More reliable, accurate and cost effective instruments monitor volcanic activity

This case study, led by COMET Associate Andrew McGonigle (University of Sheffield), describes the development of improved techniques for monitoring volcanic gases.  This is vital for assessing hazard levels and issuing pre-eruption evacuation alerts.

The research involved developing instruments that are considerably cheaper, more reliable and accurate than previous iterations, and which also sample far more frequently.  They have been used in at least 25 countries and have also become the internationally adopted standard for volcanic gas monitoring and forecasting.

Grimsvotn 2011 eruption
Grimsvotn 2011 eruption

Measuring volcanic gas emissions is crucial to understanding and predicting volcanic activity.  However, since its development in the 1970s, the traditional instrumentation (the correlation spectrometer COSPEC) has become outdated and unreliable.

As a result, volcano monitoring was becoming increasingly expensive with lengthy repair times.  This was a particular issue in developing countries with high levels of volcanic risk due to their limited budgets.  The data also had very poor time resolution (typically 2-3 measurements per week) and large error margins (> 50%), significantly limiting its usefulness.

Identifying the problem, Andrew was involved in leading work to develop new and improved monitoring instruments. This resulted in both new hardware – a compact state of the art commercially available spectrometer (the USB2000) – plus freely downloadable software.  Importantly, the USB2000 is considerably cheaper, more compact and reliable than the COSPEC (1kg vs. 20 kg; $4k vs. $60k).

The USB2000 can measure, at a safe distance from the volcano crater, how much background skylight is absorbed by the gases.  This is then used to determine emission rates.  As the technology has been refined, the time resolution and accuracy of the measurements has also increased.

Alongside this, an upgrade using ultraviolet cameras which image the volcanic gas plumes has led to dramatic improvements in sampling frequency (to once per second) whilst also delivering a direct and accurate measurement of the speed at which the gases are transported from the summit craters.  Measurement errors have meanwhile been reduced from > 50% for the COSPEC to 15% for the USB2000 and UV camera approach.

The USB2000 has had widespread international impact and is now considered to be the new standard in measuring volcanic gas emission rates.  It is used at almost every degassing volcano on the planet, in over twenty five countries and on every continent.  These include Costa Rica, Nicaragua, New Zealand, Mexico, Colombia, Ecuador, El Salvador, France (Réunion), Vanuatu, the Democratic Republic of Congo, the USA, Italy, Russia, Japan, Indonesia and Chile.

The United States Geological Survey (USGS), Montserrat Volcano Observatory, and Italian Istituto Nazionale di Geofisica e Vulcanologia for example are all using the USB2000 to monitor volcanoes in far more detail than previously possible, providing new insights into how these systems work and allowing them to better determine hazard levels.  Importantly, the technology has also allowed valuable volcanic gas data to be gathered across the developing world.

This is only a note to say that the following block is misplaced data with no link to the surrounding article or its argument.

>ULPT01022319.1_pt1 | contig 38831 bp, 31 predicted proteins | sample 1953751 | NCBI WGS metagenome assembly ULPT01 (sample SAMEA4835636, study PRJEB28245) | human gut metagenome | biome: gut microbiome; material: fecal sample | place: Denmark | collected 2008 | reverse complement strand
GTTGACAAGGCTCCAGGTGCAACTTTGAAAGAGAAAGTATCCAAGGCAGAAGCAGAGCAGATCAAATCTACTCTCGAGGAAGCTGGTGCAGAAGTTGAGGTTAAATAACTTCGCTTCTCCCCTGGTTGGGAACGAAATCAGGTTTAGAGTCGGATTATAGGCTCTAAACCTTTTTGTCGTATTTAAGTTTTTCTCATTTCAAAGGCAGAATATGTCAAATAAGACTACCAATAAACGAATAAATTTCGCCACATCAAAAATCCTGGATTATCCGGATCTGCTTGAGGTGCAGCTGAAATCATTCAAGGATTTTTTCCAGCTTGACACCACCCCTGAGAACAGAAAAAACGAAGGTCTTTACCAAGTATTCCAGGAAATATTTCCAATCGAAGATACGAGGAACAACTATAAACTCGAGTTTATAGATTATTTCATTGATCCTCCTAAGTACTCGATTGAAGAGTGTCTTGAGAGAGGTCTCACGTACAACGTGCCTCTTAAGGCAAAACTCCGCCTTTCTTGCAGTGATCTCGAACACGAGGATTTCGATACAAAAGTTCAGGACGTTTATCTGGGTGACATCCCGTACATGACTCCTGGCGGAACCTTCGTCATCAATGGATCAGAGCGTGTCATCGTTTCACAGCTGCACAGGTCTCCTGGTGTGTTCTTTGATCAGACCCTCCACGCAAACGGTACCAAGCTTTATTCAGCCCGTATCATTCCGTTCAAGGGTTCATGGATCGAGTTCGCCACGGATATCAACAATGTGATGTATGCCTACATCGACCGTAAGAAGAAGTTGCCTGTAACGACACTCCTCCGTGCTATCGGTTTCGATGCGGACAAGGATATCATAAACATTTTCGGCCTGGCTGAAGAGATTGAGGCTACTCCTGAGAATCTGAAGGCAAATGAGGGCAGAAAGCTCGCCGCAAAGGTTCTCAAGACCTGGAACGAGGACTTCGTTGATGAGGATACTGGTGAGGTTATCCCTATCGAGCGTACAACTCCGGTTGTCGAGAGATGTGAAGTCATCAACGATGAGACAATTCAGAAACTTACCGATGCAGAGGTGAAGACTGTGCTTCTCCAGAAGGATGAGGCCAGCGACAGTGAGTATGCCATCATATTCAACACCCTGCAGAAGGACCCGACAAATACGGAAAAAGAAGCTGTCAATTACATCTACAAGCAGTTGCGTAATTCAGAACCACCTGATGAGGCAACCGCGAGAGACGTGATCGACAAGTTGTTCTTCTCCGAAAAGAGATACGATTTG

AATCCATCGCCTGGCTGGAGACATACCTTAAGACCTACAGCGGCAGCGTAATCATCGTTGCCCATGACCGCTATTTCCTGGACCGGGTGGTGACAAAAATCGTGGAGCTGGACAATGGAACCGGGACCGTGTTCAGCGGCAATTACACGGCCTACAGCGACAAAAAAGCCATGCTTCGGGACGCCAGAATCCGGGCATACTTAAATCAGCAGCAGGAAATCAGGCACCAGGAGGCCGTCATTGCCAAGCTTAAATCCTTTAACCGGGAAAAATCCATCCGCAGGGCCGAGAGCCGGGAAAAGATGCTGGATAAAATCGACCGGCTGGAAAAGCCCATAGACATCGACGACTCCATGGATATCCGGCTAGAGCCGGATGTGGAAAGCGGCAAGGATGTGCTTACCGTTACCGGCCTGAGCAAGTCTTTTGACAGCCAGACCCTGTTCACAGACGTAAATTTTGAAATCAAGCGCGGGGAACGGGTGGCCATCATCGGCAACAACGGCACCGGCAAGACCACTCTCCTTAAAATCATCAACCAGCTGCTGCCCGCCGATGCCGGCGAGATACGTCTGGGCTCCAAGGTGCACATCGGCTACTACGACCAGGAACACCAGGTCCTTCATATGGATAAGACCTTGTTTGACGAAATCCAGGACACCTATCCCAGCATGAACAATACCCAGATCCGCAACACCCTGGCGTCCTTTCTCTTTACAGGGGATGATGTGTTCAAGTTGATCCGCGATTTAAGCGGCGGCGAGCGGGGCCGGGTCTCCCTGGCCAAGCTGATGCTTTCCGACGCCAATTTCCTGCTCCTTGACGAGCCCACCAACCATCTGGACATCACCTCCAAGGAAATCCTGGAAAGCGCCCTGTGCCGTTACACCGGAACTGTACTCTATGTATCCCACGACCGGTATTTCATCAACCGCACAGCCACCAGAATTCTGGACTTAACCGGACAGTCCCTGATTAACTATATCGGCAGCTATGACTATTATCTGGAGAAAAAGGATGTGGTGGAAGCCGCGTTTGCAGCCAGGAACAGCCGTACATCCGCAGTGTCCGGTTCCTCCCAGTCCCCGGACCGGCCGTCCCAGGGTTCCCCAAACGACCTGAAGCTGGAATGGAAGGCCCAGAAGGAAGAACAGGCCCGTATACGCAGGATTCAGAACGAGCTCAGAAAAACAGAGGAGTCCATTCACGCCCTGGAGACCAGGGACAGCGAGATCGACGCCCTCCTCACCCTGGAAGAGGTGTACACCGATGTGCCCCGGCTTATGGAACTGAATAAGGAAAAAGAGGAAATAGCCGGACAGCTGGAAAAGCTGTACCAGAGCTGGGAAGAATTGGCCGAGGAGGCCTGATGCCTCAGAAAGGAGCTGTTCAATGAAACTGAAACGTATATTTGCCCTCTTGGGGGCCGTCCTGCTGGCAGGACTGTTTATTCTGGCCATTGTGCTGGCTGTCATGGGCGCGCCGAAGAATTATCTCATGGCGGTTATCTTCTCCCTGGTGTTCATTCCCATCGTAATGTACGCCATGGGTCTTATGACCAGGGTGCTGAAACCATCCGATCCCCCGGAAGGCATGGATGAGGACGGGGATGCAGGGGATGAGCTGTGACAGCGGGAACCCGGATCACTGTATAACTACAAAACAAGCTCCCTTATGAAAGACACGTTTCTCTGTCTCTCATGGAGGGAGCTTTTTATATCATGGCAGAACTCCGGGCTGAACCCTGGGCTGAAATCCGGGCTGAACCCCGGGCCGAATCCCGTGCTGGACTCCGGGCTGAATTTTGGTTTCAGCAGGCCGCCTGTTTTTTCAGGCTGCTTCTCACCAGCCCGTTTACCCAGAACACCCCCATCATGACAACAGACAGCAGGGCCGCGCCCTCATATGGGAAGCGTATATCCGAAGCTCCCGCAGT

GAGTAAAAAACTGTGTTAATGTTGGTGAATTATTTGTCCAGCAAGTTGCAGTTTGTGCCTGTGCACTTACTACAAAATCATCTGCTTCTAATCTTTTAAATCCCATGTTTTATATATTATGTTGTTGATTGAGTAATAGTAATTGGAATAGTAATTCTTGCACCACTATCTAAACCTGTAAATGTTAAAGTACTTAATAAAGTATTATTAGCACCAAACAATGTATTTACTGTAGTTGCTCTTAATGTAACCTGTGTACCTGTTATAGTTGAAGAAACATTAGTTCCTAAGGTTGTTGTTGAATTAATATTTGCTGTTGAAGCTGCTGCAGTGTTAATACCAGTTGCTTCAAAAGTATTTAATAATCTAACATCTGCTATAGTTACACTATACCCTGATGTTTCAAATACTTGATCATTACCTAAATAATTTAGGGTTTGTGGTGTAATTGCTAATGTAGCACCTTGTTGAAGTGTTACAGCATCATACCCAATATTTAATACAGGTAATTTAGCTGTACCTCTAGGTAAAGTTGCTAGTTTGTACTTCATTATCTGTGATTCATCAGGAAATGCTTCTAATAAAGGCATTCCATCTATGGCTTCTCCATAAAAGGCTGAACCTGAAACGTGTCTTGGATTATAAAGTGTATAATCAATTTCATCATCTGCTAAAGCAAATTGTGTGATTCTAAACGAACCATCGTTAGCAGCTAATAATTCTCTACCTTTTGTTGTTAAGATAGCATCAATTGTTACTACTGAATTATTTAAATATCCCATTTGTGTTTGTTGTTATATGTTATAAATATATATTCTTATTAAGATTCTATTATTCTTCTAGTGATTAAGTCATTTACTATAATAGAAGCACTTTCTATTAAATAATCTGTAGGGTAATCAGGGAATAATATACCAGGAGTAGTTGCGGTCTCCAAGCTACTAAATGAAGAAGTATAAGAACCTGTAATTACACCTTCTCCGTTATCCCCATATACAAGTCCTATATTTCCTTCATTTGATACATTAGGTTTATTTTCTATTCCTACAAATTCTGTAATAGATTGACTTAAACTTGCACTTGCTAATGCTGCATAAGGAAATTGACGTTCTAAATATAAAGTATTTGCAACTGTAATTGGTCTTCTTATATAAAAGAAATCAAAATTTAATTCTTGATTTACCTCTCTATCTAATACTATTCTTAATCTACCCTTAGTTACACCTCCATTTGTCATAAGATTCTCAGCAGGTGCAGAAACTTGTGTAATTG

The usefulness of the USB2000 has been expanded through a series of freely downloadable software (VolcanoSO2.exe, Vulcamera and UVolc), which facilitate the use of the USB2000 (and USB2000+ upgrade) and UV cameras by volcanologists, most of whom are non-expert in the underlying science of spectroscopy.

Since 2008, the programs have been downloaded by over 80% of the global user community.  For example, the Kamchatka Volcanic Eruption Response Team in Russia have been using the UVolc software for controlling miniature USB2000+ spectrometers that are measuring the volcanic gas released by a number of eruptions, finding the code easy to use and leading to far more accurate results than previously possible.

The impact of the research was recognised through the Rolex Award for Enterprise and has also received extensive media coverage by, for example, the National Geographic and Discovery channels, BBC website, and over 1,000 articles in 27 countries including in The Telegraph, The Observer, El Pais, Le Monde, International Herald Tribune, Wired, Esquire, Geographical Magazine and La Repubblica.


McGonigle, A.J.S., (2007) Measurement of volcanic SO2 fluxes with differential optical absorption spectroscopy, J. Volcanol. Geotherm. Res., 162, 111-122. doi: 10.1016/j.jvolgeores.2007.02.001

Kantzas, E.P., A.J.S. McGonigle, G. Tamburello, and R.G. Bryant (2012), UVolc: A software platform for measuring volcanic SO2 fluxes, Computers & Geosciences, 40, 194-199. doi: 10.1016/j.cageo.2011.07.011

McGonigle, A.J.S., A. Aiuppa, M. Ripepe, E.P. Kantzas, and G. Tamburello (2009), Spectroscopic capture of 1 Hz volcanic SO2 fluxes and integration with volcano geophysical data, Geophys. Res. Lett., 36, L21309 doi: 10.1029/2009GL040494

Kantzas, E.P., A.J.S. McGonigle, G. Tamburello, A. Aiuppa, and R.G. Bryant (2010), Protocols for UV camera volcanic SO2 measurements, J. Volcanol. Geotherm. Res., 194, 55-60. doi: 10.1016/j.jvolgeores.2010.05.003

Tamburello, G., E.P. Kantzas, A.J.S. McGonigle, A. Aiuppa, and G. Giudice (2011), UV camera measurements of fumarole field degassing (La Fossa crater, Vulcano Island), J. Volcanol. Geotherm. Res., 199, 47-52. doi: 10.1016/j.jvolgeores.2010.10.004